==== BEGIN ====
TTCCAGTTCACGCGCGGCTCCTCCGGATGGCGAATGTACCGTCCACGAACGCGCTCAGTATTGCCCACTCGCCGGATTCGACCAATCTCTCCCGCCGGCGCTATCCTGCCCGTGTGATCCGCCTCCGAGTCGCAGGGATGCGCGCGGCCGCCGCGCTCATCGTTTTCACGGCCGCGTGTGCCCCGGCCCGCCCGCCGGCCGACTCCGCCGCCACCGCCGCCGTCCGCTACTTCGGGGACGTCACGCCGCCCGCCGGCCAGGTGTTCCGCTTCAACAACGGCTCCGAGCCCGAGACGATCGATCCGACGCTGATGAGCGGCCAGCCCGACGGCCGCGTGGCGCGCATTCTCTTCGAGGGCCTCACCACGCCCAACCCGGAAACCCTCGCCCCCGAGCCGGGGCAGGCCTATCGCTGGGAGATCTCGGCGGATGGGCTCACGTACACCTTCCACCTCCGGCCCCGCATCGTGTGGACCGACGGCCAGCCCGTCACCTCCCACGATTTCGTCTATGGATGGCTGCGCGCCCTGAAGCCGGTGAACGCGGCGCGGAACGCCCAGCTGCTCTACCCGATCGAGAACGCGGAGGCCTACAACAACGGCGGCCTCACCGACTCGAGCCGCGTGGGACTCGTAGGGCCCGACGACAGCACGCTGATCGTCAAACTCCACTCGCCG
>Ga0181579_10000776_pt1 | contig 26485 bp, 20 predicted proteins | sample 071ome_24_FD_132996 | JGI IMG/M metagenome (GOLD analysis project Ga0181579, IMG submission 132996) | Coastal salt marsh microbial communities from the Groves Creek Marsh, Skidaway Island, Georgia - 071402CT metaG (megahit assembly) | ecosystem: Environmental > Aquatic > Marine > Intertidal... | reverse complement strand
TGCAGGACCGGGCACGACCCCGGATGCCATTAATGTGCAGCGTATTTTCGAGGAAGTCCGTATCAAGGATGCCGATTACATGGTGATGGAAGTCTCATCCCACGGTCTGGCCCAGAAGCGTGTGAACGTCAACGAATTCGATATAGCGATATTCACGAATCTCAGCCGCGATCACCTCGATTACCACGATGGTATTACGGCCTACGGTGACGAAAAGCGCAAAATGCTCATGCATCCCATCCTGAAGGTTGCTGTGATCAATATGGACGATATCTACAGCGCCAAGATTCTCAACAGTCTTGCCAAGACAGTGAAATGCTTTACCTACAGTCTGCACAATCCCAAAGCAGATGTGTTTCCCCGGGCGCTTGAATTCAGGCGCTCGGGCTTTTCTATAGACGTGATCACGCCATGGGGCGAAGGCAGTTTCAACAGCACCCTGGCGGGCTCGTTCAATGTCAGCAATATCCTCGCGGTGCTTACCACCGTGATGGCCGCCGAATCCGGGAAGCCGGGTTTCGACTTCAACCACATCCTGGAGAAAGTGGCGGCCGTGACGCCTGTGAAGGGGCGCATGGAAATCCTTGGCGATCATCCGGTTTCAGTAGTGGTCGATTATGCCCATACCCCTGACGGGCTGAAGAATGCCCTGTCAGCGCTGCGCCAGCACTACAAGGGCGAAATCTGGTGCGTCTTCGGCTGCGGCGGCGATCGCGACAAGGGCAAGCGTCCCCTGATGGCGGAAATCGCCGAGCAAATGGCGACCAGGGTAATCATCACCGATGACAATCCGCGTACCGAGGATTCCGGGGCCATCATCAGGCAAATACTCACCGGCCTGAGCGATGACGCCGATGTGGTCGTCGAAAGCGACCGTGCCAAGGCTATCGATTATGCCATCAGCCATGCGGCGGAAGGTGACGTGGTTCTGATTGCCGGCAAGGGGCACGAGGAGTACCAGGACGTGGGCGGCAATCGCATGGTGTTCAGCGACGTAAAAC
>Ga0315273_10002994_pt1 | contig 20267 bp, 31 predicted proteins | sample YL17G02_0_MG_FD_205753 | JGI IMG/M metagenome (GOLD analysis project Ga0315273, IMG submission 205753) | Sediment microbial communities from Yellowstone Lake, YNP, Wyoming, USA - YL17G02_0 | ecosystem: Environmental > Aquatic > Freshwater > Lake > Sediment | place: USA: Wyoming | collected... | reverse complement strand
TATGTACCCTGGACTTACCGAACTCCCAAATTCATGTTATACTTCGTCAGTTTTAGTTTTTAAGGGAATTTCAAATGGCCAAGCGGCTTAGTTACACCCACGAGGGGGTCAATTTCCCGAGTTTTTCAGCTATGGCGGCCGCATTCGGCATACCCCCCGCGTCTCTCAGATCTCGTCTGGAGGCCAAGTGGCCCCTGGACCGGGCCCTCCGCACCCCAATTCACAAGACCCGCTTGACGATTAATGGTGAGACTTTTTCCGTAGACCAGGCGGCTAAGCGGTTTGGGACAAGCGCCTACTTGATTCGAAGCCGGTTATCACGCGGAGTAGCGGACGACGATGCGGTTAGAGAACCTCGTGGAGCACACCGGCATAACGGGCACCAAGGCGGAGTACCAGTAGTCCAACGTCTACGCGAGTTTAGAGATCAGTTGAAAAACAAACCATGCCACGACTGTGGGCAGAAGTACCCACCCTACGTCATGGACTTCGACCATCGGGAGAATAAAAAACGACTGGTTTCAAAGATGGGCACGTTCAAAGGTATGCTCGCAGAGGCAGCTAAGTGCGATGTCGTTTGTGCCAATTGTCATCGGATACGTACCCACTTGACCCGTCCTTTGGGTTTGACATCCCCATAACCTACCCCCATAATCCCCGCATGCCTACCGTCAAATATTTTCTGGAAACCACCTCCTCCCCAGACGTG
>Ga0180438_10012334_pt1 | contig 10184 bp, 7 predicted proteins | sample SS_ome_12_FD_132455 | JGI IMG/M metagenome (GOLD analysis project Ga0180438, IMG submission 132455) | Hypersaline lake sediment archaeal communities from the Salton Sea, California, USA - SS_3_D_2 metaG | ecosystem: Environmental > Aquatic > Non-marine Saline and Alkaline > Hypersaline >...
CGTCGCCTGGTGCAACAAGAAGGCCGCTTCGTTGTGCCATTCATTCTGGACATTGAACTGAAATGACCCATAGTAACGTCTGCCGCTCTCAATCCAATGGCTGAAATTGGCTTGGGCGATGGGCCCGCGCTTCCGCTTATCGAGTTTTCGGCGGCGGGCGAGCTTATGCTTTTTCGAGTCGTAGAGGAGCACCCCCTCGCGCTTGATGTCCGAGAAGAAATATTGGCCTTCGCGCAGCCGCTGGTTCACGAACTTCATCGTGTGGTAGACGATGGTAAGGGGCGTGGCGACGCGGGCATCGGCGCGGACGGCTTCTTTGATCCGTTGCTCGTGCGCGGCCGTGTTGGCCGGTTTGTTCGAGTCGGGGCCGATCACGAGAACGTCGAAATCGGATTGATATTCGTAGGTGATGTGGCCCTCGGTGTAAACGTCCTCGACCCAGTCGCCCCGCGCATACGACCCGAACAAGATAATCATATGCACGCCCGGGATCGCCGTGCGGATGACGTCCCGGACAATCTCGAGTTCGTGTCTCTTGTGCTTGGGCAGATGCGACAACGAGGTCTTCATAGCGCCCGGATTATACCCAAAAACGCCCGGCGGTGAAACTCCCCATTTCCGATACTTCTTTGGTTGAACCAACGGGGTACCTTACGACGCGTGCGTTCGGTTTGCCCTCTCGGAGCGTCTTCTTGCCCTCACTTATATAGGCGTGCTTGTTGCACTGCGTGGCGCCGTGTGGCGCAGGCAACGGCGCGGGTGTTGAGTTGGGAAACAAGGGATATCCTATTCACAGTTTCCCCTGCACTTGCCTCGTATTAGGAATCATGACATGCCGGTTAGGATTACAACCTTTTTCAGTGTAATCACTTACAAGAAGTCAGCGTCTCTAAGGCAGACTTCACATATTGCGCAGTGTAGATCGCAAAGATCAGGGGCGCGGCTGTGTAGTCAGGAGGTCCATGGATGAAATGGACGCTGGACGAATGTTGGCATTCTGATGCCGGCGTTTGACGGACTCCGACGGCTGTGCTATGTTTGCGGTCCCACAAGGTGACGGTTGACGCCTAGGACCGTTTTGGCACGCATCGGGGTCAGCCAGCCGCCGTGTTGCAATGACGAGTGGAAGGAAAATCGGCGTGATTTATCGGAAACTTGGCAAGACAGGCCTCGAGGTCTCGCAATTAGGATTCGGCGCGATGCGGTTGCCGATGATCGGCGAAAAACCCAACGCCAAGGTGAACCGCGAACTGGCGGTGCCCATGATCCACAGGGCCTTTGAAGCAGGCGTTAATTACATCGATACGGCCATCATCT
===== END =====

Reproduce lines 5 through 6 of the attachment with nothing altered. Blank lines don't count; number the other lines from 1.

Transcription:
TATGTACCCTGGACTTACCGAACTCCCAAATTCATGTTATACTTCGTCAGTTTTAGTTTTTAAGGGAATTTCAAATGGCCAAGCGGCTTAGTTACACCCACGAGGGGGTCAATTTCCCGAGTTTTTCAGCTATGGCGGCCGCATTCGGCATACCCCCCGCGTCTCTCAGATCTCGTCTGGAGGCCAAGTGGCCCCTGGACCGGGCCCTCCGCACCCCAATTCACAAGACCCGCTTGACGATTAATGGTGAGACTTTTTCCGTAGACCAGGCGGCTAAGCGGTTTGGGACAAGCGCCTACTTGATTCGAAGCCGGTTATCACGCGGAGTAGCGGACGACGATGCGGTTAGAGAACCTCGTGGAGCACACCGGCATAACGGGCACCAAGGCGGAGTACCAGTAGTCCAACGTCTACGCGAGTTTAGAGATCAGTTGAAAAACAAACCATGCCACGACTGTGGGCAGAAGTACCCACCCTACGTCATGGACTTCGACCATCGGGAGAATAAAAAACGACTGGTTTCAAAGATGGGCACGTTCAAAGGTATGCTCGCAGAGGCAGCTAAGTGCGATGTCGTTTGTGCCAATTGTCATCGGATACGTACCCACTTGACCCGTCCTTTGGGTTTGACATCCCCATAACCTACCCCCATAATCCCCGCATGCCTACCGTCAAATATTTTCTGGAAACCACCTCCTCCCCAGACGTG
>Ga0180438_10012334_pt1 | contig 10184 bp, 7 predicted proteins | sample SS_ome_12_FD_132455 | JGI IMG/M metagenome (GOLD analysis project Ga0180438, IMG submission 132455) | Hypersaline lake sediment archaeal communities from the Salton Sea, California, USA - SS_3_D_2 metaG | ecosystem: Environmental > Aquatic > Non-marine Saline and Alkaline > Hypersaline >...